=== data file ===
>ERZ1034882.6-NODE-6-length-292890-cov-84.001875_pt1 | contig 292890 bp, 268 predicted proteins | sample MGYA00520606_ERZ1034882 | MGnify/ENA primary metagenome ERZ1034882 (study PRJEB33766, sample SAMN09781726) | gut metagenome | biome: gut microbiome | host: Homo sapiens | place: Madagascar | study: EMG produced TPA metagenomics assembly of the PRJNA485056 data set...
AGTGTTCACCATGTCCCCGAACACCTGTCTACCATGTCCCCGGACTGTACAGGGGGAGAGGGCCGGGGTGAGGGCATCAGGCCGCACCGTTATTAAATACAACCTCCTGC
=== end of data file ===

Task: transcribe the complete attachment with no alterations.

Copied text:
>ERZ1034882.6-NODE-6-length-292890-cov-84.001875_pt1 | contig 292890 bp, 268 predicted proteins | sample MGYA00520606_ERZ1034882 | MGnify/ENA primary metagenome ERZ1034882 (study PRJEB33766, sample SAMN09781726) | gut metagenome | biome: gut microbiome | host: Homo sapiens | place: Madagascar | study: EMG produced TPA metagenomics assembly of the PRJNA485056 data set...
AGTGTTCACCATGTCCCCGAACACCTGTCTACCATGTCCCCGGACTGTACAGGGGGAGAGGGCCGGGGTGAGGGCATCAGGCCGCACCGTTATTAAATACAACCTCCTGC